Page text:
The first clan I joined, Domini Corona, was the community that engaged me in team learning while playing Halo 2. Coming together as a well-oiled teamwork machine did not spontaneously occur. Instead, all of us invested a lot of time playing against each other and exploring the various maps and weapons in depth to understand the nuances of all of these game pieces. Part of this learning process involved establishing the roles for each team member. For example, there were players who would rush to acquire the sniper rifle while players that excelled at vehicular warfare would seize the tanks and warthogs. Additionally, our clan leader emphasized team communication and continuously evaluated situations and issued orders to each member. (Fun fact! Our clan leader was one of the final OG Halo 2 players before the servers were shutdown.) As for my role, it varied from game to game, but I remember supporting my team by eliminating enemy vehicles and medium range targets with the battle rifle!

Although, we played many game styles, Major Clan matches were the most memorable. This game type was usually a series of 8 vs. 8 player objective games such as capture the flag. These games were the ones that demanded the greatest level of team learning and coordination. At the beginning of our Clan career, I recall trying to figure out how to play Halo 2 with 16 players in a match while also deciphering my role as a member of Domini Corona. Gradually, I learned my peers’ strengths, the layouts of each map, and how to synchronize attacks to efficiently defeat enemies. Eventually, this team learning contributed to us being ranked in the top 100 teams for Major Clan matches in the world for a brief period of time! Without going through rigorous exercises of team learning, we would never have achieved the level of team work we ultimately reached.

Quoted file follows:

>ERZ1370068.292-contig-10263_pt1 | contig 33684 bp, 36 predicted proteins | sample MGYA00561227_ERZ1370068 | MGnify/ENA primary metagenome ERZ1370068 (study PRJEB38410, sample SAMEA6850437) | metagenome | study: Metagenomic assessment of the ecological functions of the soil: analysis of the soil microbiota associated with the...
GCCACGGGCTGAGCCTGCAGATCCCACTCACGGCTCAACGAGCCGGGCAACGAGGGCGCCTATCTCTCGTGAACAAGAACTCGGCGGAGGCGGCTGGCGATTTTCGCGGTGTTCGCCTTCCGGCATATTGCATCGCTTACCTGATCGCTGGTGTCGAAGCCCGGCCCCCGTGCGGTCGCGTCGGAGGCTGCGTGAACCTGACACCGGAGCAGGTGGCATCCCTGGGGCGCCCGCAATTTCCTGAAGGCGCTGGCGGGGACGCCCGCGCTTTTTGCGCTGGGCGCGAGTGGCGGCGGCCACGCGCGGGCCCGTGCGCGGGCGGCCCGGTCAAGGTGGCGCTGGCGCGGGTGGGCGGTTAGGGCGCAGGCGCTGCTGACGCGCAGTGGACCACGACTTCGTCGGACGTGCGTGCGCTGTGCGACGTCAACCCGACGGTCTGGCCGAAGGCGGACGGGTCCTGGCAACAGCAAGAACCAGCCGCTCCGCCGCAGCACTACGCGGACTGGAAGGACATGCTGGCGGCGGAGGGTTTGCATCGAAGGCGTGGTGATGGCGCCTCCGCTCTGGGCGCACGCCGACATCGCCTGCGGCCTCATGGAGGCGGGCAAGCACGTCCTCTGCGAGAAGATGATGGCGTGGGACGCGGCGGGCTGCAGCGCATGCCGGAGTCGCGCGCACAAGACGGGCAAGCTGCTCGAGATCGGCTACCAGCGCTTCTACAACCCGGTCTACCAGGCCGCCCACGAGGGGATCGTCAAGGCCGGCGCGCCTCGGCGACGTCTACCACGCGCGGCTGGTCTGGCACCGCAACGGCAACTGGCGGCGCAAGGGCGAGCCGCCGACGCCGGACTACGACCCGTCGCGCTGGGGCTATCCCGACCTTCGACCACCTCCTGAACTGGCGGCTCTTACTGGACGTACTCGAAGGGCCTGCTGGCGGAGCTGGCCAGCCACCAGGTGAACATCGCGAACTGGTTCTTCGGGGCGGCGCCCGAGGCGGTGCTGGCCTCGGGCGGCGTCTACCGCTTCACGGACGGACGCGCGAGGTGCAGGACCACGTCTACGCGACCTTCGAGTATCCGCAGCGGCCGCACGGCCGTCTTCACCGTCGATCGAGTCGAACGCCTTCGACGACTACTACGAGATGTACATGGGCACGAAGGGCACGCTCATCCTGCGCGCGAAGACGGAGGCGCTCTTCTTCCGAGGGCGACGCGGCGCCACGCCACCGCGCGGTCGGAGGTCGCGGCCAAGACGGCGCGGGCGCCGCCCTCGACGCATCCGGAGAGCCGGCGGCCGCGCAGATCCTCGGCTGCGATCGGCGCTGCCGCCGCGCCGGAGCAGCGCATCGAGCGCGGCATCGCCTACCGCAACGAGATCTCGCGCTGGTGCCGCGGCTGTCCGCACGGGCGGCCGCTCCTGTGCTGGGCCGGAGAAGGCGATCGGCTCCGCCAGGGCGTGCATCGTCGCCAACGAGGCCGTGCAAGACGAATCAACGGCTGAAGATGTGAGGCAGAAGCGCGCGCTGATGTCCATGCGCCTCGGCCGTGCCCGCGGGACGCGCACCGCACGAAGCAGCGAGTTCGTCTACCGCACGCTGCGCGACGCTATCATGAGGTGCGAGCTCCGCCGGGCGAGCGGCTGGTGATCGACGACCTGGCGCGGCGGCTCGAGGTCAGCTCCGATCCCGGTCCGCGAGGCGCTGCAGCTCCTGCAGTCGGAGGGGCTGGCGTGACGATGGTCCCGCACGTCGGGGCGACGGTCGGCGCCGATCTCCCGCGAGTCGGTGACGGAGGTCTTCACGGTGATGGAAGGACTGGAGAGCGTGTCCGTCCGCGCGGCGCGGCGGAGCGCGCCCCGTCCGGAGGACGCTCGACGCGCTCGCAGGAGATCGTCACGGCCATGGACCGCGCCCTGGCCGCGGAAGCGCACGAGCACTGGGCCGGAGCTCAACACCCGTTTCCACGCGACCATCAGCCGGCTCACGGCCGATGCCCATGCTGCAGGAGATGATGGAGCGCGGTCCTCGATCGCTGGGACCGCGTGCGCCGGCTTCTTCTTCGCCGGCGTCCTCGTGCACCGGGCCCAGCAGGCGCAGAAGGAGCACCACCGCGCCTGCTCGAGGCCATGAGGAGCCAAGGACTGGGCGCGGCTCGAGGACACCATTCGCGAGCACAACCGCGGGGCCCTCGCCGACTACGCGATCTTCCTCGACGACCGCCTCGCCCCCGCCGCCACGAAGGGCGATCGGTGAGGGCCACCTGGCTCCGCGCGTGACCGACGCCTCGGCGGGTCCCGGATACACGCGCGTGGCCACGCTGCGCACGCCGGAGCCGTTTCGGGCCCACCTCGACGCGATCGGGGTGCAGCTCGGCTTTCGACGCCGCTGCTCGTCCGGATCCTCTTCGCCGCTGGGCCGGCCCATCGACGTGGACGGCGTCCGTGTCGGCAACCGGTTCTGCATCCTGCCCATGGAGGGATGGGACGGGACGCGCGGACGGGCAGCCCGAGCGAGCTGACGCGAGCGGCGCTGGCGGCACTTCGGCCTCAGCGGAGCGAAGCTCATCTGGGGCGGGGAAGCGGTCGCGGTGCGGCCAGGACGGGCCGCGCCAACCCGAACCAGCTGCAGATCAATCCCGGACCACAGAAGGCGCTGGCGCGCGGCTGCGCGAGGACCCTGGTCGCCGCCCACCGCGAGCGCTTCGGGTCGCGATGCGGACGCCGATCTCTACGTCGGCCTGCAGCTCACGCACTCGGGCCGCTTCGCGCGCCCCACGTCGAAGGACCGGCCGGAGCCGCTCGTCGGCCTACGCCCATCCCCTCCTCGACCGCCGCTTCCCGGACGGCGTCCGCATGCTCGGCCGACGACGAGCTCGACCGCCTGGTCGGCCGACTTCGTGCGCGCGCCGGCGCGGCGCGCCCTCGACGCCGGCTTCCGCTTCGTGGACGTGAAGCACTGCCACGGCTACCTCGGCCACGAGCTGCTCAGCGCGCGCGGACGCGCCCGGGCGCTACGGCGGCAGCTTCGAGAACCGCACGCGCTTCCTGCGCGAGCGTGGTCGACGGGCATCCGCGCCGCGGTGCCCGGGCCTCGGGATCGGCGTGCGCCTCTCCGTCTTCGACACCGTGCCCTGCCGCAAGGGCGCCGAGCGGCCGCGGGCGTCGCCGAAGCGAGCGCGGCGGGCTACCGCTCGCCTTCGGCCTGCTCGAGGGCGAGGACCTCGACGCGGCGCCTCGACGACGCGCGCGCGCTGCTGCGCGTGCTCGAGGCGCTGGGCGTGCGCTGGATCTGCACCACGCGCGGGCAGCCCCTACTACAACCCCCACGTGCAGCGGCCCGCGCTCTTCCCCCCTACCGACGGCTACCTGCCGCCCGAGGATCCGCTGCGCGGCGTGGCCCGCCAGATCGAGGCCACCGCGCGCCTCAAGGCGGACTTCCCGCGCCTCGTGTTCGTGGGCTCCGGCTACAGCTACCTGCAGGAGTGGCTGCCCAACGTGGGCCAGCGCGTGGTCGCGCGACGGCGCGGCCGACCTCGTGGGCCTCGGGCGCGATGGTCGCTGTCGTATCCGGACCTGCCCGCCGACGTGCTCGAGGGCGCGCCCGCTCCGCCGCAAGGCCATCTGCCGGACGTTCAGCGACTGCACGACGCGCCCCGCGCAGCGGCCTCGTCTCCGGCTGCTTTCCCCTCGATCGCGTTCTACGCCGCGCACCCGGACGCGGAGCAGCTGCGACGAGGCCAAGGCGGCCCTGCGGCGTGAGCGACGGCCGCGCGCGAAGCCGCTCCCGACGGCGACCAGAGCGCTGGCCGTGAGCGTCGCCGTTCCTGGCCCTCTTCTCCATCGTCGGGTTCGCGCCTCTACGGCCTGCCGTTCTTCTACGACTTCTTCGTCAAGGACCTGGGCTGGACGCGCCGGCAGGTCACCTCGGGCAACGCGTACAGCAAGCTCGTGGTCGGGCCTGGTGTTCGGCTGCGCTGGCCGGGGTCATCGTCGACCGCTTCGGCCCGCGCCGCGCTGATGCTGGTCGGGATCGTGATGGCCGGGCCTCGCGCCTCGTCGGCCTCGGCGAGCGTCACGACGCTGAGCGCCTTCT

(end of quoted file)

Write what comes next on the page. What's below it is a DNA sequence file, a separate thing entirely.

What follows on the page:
I’ll never forget the fun I had with Halo 2 players from all over the world. When I think about how much learning was involved during this time, I am humbled by the energy everyone devoted to come together and be among the best teams in the world.

As I write a portion of our story, I am reminded how powerful games are as agents of team learning. They can facilitate or simulate social interactions and learning to empower individuals to accomplish more in groups than they could alone. Additionally, many games excel at intrinsically motivating players to develop communication, coordination, and strategy skills. And, as with other forms of knowledge, becoming a literate user of a game often requires understanding complex systems and their relations in order to solve problems, overcome obstacles, and succeed. As an educator, comprehending this strength of games is valuable when thinking about course design and ways to engage students.